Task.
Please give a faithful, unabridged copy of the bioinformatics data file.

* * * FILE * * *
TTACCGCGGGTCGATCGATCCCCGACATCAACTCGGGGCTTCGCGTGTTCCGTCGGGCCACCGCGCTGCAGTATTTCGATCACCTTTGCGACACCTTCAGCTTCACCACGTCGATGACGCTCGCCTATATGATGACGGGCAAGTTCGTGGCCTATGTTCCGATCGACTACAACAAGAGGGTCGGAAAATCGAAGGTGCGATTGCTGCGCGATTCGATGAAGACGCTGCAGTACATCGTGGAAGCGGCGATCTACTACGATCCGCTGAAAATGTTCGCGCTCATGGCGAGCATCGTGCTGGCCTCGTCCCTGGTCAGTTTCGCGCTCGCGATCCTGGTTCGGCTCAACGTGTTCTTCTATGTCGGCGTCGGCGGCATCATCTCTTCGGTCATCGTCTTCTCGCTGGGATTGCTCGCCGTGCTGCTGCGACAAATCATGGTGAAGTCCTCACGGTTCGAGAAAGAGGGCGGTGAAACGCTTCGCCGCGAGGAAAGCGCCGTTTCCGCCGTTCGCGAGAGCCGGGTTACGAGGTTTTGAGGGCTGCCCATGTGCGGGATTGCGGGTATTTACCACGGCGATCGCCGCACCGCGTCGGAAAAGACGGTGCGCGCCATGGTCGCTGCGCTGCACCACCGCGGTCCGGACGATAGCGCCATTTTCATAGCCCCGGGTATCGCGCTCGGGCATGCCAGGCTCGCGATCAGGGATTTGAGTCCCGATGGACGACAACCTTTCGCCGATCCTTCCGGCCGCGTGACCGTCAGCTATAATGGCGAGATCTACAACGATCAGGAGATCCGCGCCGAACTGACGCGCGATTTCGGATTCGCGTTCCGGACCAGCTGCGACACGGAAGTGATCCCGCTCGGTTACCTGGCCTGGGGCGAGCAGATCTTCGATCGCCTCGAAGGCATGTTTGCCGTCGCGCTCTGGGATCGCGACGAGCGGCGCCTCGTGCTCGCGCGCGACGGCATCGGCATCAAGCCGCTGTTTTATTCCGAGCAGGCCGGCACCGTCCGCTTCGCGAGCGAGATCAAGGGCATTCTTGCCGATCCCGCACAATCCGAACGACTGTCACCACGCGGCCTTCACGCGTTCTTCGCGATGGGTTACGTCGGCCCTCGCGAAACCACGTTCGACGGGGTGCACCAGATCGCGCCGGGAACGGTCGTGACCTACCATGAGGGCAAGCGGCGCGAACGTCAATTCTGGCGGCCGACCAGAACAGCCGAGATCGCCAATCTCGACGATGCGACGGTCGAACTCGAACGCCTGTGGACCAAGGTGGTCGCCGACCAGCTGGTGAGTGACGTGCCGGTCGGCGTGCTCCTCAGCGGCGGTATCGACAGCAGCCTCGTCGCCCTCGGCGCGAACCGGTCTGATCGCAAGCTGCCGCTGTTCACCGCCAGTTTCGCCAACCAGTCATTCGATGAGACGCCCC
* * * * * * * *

TTACCGCGGGTCGATCGATCCCCGACATCAACTCGGGGCTTCGCGTGTTCCGTCGGGCCACCGCGCTGCAGTATTTCGATCACCTTTGCGACACCTTCAGCTTCACCACGTCGATGACGCTCGCCTATATGATGACGGGCAAGTTCGTGGCCTATGTTCCGATCGACTACAACAAGAGGGTCGGAAAATCGAAGGTGCGATTGCTGCGCGATTCGATGAAGACGCTGCAGTACATCGTGGAAGCGGCGATCTACTACGATCCGCTGAAAATGTTCGCGCTCATGGCGAGCATCGTGCTGGCCTCGTCCCTGGTCAGTTTCGCGCTCGCGATCCTGGTTCGGCTCAACGTGTTCTTCTATGTCGGCGTCGGCGGCATCATCTCTTCGGTCATCGTCTTCTCGCTGGGATTGCTCGCCGTGCTGCTGCGACAAATCATGGTGAAGTCCTCACGGTTCGAGAAAGAGGGCGGTGAAACGCTTCGCCGCGAGGAAAGCGCCGTTTCCGCCGTTCGCGAGAGCCGGGTTACGAGGTTTTGAGGGCTGCCCATGTGCGGGATTGCGGGTATTTACCACGGCGATCGCCGCACCGCGTCGGAAAAGACGGTGCGCGCCATGGTCGCTGCGCTGCACCACCGCGGTCCGGACGATAGCGCCATTTTCATAGCCCCGGGTATCGCGCTCGGGCATGCCAGGCTCGCGATCAGGGATTTGAGTCCCGATGGACGACAACCTTTCGCCGATCCTTCCGGCCGCGTGACCGTCAGCTATAATGGCGAGATCTACAACGATCAGGAGATCCGCGCCGAACTGACGCGCGATTTCGGATTCGCGTTCCGGACCAGCTGCGACACGGAAGTGATCCCGCTCGGTTACCTGGCCTGGGGCGAGCAGATCTTCGATCGCCTCGAAGGCATGTTTGCCGTCGCGCTCTGGGATCGCGACGAGCGGCGCCTCGTGCTCGCGCGCGACGGCATCGGCATCAAGCCGCTGTTTTATTCCGAGCAGGCCGGCACCGTCCGCTTCGCGAGCGAGATCAAGGGCATTCTTGCCGATCCCGCACAATCCGAACGACTGTCACCACGCGGCCTTCACGCGTTCTTCGCGATGGGTTACGTCGGCCCTCGCGAAACCACGTTCGACGGGGTGCACCAGATCGCGCCGGGAACGGTCGTGACCTACCATGAGGGCAAGCGGCGCGAACGTCAATTCTGGCGGCCGACCAGAACAGCCGAGATCGCCAATCTCGACGATGCGACGGTCGAACTCGAACGCCTGTGGACCAAGGTGGTCGCCGACCAGCTGGTGAGTGACGTGCCGGTCGGCGTGCTCCTCAGCGGCGGTATCGACAGCAGCCTCGTCGCCCTCGGCGCGAACCGGTCTGATCGCAAGCTGCCGCTGTTCACCGCCAGTTTCGCCAACCAGTCATTCGATGAGACGCCCC